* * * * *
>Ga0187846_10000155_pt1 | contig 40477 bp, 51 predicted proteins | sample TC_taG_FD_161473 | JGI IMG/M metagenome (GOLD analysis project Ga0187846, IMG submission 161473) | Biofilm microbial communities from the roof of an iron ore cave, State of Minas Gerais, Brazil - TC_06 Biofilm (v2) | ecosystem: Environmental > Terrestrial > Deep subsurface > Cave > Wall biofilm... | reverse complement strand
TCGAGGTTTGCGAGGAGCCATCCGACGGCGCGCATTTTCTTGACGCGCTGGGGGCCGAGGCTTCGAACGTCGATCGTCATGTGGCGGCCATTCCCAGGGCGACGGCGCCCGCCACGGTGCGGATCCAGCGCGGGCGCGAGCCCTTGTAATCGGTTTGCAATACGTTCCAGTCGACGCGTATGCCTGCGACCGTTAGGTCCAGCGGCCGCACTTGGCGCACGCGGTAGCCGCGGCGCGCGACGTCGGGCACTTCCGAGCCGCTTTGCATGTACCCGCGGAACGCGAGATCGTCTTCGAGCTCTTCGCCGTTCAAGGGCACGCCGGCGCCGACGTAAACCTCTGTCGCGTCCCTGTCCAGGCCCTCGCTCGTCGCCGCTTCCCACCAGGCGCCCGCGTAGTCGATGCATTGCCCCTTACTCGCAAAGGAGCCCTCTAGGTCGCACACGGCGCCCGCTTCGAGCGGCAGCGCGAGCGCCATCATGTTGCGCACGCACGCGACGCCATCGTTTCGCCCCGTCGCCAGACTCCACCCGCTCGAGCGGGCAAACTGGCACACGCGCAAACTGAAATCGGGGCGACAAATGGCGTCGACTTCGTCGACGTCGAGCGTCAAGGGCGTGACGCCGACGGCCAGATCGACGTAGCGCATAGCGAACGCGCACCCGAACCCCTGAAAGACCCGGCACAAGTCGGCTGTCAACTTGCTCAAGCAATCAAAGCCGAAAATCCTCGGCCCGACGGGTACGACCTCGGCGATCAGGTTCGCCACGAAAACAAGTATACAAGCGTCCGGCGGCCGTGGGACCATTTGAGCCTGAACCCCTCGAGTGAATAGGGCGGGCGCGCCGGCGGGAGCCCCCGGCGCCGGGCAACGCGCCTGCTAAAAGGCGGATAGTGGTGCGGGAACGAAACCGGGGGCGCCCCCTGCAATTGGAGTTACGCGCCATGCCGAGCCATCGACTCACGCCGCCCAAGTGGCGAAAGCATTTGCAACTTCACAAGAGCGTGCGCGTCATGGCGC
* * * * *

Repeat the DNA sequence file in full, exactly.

>Ga0187846_10000155_pt1 | contig 40477 bp, 51 predicted proteins | sample TC_taG_FD_161473 | JGI IMG/M metagenome (GOLD analysis project Ga0187846, IMG submission 161473) | Biofilm microbial communities from the roof of an iron ore cave, State of Minas Gerais, Brazil - TC_06 Biofilm (v2) | ecosystem: Environmental > Terrestrial > Deep subsurface > Cave > Wall biofilm... | reverse complement strand
TCGAGGTTTGCGAGGAGCCATCCGACGGCGCGCATTTTCTTGACGCGCTGGGGGCCGAGGCTTCGAACGTCGATCGTCATGTGGCGGCCATTCCCAGGGCGACGGCGCCCGCCACGGTGCGGATCCAGCGCGGGCGCGAGCCCTTGTAATCGGTTTGCAATACGTTCCAGTCGACGCGTATGCCTGCGACCGTTAGGTCCAGCGGCCGCACTTGGCGCACGCGGTAGCCGCGGCGCGCGACGTCGGGCACTTCCGAGCCGCTTTGCATGTACCCGCGGAACGCGAGATCGTCTTCGAGCTCTTCGCCGTTCAAGGGCACGCCGGCGCCGACGTAAACCTCTGTCGCGTCCCTGTCCAGGCCCTCGCTCGTCGCCGCTTCCCACCAGGCGCCCGCGTAGTCGATGCATTGCCCCTTACTCGCAAAGGAGCCCTCTAGGTCGCACACGGCGCCCGCTTCGAGCGGCAGCGCGAGCGCCATCATGTTGCGCACGCACGCGACGCCATCGTTTCGCCCCGTCGCCAGACTCCACCCGCTCGAGCGGGCAAACTGGCACACGCGCAAACTGAAATCGGGGCGACAAATGGCGTCGACTTCGTCGACGTCGAGCGTCAAGGGCGTGACGCCGACGGCCAGATCGACGTAGCGCATAGCGAACGCGCACCCGAACCCCTGAAAGACCCGGCACAAGTCGGCTGTCAACTTGCTCAAGCAATCAAAGCCGAAAATCCTCGGCCCGACGGGTACGACCTCGGCGATCAGGTTCGCCACGAAAACAAGTATACAAGCGTCCGGCGGCCGTGGGACCATTTGAGCCTGAACCCCTCGAGTGAATAGGGCGGGCGCGCCGGCGGGAGCCCCCGGCGCCGGGCAACGCGCCTGCTAAAAGGCGGATAGTGGTGCGGGAACGAAACCGGGGGCGCCCCCTGCAATTGGAGTTACGCGCCATGCCGAGCCATCGACTCACGCCGCCCAAGTGGCGAAAGCATTTGCAACTTCACAAGAGCGTGCGCGTCATGGCGC